Sabtu 03 Jan 2015 00:02 WIB

Oil hits new five-year low below 56 USD as supply glut persists

Red: Yeyen Rostiyani
A motorist holds a fuel pump at a Gulf petrol station in London in this file photo taken on April 18, 2006.
Foto: Reuters/Luke MacGregor
A motorist holds a fuel pump at a Gulf petrol station in London in this file photo taken on April 18, 2006.


NEW YORK -- Brent crude LCOc1 reversed early gains Friday to fall to a fresh post-2009 low below 56 USD a barrel, as a glut of oil that has halved prices since June overshadowed investor positioning at the start of the year for a possible eventual recovery.

Brent has slumped to its lowest in more than five years as top exporter Saudi Arabia and other large Gulf producers continue to pump oil amid fast-growing U.S. shale oil output, despite pleas from other Organization of the Petroleum Exporting Countries members to rein in production and shore up prices.

Iran's deputy foreign minister on Thursday urged its regional rival Saudi Arabia to take action to support oil prices, saying producer countries across the Middle East will be hurt unless the slump is reversed. But Saudi Arabia has indicated it is prepared to ride out lower prices so it can retain market share.

"With no production cuts in the offing and a significant demand response years away, oversupply looks to be with us for a while," said RBN Energy analyst Rusty Braziel in a note. "100 USD a barrel crude oil prices are in the rear view mirror, at least for a couple of years."

Brent crude LCOc1 for February delivery was down 1.21 USD at 56.12 USD a barrel by 1323 GMT, almost 5 percent below the day's high at 58.54 USD. Prices touched a post-2009 low of 55.48 USD, having averaged around 110 USD a barrel between 2011 and 2013.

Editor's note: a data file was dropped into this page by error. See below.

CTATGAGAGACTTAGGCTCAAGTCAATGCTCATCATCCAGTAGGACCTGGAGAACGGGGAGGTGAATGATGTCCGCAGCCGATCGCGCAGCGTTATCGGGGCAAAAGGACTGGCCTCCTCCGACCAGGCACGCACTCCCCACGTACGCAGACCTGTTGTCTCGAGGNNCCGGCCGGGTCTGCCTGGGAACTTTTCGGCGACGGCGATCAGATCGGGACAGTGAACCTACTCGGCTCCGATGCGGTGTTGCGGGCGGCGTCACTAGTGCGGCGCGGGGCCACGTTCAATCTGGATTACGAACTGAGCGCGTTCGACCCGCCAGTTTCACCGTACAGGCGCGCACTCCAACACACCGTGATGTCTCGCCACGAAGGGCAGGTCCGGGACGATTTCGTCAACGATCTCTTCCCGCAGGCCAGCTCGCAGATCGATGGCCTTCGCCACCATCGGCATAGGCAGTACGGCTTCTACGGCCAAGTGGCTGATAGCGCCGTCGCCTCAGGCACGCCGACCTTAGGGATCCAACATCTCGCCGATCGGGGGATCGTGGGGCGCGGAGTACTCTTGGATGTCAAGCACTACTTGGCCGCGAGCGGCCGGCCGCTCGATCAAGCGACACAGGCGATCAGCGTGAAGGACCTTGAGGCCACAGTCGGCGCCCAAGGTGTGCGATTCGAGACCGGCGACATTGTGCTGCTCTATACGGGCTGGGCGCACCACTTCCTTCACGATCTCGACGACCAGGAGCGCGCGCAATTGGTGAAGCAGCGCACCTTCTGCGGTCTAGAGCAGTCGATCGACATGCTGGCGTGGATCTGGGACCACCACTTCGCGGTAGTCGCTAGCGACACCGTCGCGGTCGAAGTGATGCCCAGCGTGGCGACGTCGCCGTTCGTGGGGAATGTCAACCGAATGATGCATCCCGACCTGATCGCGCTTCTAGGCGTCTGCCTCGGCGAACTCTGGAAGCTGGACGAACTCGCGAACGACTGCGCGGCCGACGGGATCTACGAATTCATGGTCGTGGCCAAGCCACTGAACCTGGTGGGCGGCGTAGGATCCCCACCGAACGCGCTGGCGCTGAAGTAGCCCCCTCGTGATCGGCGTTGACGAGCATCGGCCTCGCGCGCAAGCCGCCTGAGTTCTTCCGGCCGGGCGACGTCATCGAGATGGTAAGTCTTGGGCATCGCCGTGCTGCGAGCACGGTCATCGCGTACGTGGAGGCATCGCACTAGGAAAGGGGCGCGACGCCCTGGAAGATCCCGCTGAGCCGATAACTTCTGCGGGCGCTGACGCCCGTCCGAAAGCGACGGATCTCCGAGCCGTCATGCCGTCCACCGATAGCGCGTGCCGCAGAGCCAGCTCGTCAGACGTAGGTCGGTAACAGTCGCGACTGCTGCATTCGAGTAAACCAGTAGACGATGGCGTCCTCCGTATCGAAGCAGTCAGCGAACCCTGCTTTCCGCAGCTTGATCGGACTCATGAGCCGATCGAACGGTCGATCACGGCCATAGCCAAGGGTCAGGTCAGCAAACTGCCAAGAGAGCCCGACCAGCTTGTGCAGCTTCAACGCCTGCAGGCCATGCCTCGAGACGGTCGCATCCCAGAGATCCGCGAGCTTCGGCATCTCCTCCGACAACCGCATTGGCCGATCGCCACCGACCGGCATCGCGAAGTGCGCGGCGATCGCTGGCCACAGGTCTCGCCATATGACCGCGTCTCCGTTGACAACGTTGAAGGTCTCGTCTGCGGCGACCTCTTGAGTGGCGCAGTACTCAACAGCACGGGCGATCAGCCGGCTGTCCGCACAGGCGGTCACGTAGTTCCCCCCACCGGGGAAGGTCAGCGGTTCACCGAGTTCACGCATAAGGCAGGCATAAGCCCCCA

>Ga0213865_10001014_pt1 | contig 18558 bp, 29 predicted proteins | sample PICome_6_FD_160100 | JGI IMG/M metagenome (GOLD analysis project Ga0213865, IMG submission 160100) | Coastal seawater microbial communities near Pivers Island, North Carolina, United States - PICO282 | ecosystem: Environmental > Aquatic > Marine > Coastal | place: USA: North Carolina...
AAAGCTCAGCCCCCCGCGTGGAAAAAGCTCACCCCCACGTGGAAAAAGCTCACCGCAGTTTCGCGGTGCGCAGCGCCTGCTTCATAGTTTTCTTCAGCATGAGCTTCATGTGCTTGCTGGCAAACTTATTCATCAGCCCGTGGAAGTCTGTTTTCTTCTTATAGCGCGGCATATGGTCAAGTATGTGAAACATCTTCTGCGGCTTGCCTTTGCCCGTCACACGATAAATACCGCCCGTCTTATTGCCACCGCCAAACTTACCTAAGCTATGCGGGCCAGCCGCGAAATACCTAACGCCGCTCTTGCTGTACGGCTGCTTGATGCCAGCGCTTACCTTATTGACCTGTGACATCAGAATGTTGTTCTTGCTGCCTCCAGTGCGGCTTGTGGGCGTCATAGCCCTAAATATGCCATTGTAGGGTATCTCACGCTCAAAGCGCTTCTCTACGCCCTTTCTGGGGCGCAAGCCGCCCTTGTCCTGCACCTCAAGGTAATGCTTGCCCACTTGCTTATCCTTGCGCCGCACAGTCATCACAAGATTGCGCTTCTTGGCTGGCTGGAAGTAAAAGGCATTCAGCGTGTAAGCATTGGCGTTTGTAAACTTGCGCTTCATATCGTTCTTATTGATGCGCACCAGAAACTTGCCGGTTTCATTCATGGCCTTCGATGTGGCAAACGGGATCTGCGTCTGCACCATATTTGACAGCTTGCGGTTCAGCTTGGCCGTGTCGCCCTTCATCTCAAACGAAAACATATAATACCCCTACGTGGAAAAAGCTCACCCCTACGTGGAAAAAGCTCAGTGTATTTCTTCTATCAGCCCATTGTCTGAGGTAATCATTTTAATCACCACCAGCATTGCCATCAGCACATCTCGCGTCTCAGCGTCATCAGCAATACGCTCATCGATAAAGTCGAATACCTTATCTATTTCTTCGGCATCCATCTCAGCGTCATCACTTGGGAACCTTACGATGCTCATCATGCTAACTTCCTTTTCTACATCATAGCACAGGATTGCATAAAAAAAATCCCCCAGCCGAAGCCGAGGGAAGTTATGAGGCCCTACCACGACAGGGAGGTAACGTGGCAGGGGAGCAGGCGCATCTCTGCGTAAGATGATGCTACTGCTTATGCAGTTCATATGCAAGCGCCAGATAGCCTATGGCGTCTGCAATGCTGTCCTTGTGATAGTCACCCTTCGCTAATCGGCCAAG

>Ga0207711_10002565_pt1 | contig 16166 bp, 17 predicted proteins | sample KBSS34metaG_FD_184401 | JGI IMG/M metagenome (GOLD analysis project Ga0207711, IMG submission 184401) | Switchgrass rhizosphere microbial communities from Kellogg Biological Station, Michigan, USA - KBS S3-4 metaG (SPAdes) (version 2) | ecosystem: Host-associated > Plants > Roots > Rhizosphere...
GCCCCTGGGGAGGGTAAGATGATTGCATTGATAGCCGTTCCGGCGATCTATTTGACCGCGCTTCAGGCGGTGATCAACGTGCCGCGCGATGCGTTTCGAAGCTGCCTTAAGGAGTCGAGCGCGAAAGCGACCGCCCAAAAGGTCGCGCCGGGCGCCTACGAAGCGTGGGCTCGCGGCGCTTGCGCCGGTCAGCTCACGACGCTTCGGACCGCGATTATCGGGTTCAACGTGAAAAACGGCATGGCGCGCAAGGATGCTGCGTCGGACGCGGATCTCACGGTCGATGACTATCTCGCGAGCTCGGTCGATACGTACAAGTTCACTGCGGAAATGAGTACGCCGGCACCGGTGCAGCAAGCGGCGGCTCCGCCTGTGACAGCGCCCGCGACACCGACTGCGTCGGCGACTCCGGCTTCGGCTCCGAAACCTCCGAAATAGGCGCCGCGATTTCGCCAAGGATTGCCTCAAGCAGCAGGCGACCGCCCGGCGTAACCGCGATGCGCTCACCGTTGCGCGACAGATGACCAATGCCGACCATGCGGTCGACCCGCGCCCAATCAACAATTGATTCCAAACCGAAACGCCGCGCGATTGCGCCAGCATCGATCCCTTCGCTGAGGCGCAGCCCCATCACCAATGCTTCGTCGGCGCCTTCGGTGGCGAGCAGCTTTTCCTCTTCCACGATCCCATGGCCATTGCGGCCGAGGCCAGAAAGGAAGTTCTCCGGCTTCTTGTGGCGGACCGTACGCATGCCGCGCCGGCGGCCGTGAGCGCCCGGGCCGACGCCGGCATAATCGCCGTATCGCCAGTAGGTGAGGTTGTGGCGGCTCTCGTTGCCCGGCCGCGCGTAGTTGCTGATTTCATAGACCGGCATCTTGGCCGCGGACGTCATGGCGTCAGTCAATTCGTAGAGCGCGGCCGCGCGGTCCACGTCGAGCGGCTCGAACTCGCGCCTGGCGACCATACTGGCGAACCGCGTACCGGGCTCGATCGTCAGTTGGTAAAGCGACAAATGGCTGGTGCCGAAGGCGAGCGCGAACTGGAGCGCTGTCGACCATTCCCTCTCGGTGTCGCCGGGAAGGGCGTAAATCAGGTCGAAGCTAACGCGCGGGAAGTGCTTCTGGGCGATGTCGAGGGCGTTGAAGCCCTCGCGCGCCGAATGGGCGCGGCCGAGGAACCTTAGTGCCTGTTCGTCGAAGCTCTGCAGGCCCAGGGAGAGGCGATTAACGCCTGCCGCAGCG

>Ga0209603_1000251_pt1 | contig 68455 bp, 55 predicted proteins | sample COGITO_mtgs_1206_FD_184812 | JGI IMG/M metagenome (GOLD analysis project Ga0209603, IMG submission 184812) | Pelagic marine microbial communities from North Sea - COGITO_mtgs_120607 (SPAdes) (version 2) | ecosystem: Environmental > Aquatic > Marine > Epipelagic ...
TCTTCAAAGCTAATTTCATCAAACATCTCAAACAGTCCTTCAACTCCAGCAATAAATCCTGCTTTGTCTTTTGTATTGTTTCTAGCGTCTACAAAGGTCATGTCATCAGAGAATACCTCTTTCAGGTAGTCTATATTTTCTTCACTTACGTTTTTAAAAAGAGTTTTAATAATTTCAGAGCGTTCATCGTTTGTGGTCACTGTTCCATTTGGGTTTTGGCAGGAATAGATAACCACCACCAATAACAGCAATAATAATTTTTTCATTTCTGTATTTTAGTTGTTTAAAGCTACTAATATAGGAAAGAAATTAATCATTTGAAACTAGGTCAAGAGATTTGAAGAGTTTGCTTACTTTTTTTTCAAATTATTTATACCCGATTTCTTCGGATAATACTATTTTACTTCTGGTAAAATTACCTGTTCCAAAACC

Front-month U.S. crude CLc1 for February delivery was down 63 cents a barrel at 52.64 USD, after reaching an intraday high of 55.11 USD shortly after the start of trading.

Traders said a number of buy orders would have been placed ahead of the start of trading in the new year, with some willing to bet prices will bounce this year as expensive oil projects are potentially shuttered or canceled.

Prices faced additional pressure on signs that output from some of the world's largest oil producers continues to rise. Iraq, OPEC's second-largest producer, said December exports hit their highest since 1980, averaging 2.94 million barrels per day, while output in Russia, the largest exporter outside OPEC, hit a post-Soviet record high in 2014.

In Libya, a senior oil official said a major fire in an oil storage tank at the North African country's largest crude export port had been extinguished. The jump in oil prices earlier Friday was also capped by surveys showing weak factory activity in China and Europe in December, underlining tepid growth that has slowed oil demand and weighed on prices.

In the United States, benchmark oil prices took some support from data on Wednesday showing inventories USOILC=ECI fell by 1.8 million barrels in the last week, but an increase of 2 million barrels at the US crude contract's delivery hub of Cushing, Oklahoma kept prices under pressure.












sumber : Reuters
BACA JUGA: Ikuti News Analysis News Analysis Isu-Isu Terkini Perspektif, Klik di Sini
Berita Lainnya